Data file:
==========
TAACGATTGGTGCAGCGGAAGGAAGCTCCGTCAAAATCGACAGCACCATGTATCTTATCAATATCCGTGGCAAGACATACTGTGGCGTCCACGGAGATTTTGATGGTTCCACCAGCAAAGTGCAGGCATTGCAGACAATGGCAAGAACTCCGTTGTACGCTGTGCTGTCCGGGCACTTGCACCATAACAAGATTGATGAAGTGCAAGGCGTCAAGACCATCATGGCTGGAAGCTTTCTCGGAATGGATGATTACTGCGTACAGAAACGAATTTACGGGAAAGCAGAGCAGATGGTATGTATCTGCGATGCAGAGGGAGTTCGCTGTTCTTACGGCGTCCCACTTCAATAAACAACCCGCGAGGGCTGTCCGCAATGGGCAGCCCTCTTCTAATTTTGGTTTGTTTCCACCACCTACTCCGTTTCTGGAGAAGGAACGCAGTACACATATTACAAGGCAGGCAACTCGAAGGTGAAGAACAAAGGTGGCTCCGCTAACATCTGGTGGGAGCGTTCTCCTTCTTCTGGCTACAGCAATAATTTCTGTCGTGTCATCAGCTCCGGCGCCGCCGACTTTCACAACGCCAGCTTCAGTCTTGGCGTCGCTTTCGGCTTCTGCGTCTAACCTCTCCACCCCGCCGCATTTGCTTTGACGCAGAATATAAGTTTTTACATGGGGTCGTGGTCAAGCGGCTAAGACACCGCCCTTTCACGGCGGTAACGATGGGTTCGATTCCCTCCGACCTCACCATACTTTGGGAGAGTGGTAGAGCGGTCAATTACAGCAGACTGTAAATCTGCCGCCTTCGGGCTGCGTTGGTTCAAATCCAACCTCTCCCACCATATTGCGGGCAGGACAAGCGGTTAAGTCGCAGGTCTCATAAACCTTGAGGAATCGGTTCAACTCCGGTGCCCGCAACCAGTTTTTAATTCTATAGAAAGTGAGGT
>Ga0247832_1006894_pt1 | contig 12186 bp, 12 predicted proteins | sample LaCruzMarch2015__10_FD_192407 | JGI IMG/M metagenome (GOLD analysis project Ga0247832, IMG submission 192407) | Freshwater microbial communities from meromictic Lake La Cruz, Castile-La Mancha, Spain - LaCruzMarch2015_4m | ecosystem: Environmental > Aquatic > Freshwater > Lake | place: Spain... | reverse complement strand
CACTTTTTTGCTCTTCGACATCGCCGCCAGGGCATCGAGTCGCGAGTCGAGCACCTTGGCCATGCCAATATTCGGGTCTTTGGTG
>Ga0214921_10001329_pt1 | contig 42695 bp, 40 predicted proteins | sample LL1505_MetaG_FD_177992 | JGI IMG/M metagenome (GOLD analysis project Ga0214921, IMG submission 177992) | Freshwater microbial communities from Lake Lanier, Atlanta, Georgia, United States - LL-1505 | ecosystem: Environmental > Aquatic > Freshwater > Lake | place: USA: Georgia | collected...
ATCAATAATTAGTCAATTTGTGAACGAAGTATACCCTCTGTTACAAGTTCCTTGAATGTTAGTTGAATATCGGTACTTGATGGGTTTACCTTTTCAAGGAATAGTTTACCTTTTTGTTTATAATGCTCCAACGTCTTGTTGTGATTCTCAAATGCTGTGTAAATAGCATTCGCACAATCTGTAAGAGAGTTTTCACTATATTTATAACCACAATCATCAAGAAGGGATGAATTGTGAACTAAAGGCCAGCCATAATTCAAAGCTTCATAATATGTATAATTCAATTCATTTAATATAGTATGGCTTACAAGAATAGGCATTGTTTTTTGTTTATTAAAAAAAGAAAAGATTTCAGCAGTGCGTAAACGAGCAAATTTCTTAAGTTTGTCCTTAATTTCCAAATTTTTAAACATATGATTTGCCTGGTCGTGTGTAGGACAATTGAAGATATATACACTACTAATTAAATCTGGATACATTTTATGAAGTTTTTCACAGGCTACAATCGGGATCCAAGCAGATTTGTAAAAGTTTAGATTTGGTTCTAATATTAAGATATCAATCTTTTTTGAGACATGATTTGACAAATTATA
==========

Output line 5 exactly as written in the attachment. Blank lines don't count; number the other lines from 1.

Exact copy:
ATCAATAATTAGTCAATTTGTGAACGAAGTATACCCTCTGTTACAAGTTCCTTGAATGTTAGTTGAATATCGGTACTTGATGGGTTTACCTTTTCAAGGAATAGTTTACCTTTTTGTTTATAATGCTCCAACGTCTTGTTGTGATTCTCAAATGCTGTGTAAATAGCATTCGCACAATCTGTAAGAGAGTTTTCACTATATTTATAACCACAATCATCAAGAAGGGATGAATTGTGAACTAAAGGCCAGCCATAATTCAAAGCTTCATAATATGTATAATTCAATTCATTTAATATAGTATGGCTTACAAGAATAGGCATTGTTTTTTGTTTATTAAAAAAAGAAAAGATTTCAGCAGTGCGTAAACGAGCAAATTTCTTAAGTTTGTCCTTAATTTCCAAATTTTTAAACATATGATTTGCCTGGTCGTGTGTAGGACAATTGAAGATATATACACTACTAATTAAATCTGGATACATTTTATGAAGTTTTTCACAGGCTACAATCGGGATCCAAGCAGATTTGTAAAAGTTTAGATTTGGTTCTAATATTAAGATATCAATCTTTTTTGAGACATGATTTGACAAATTATA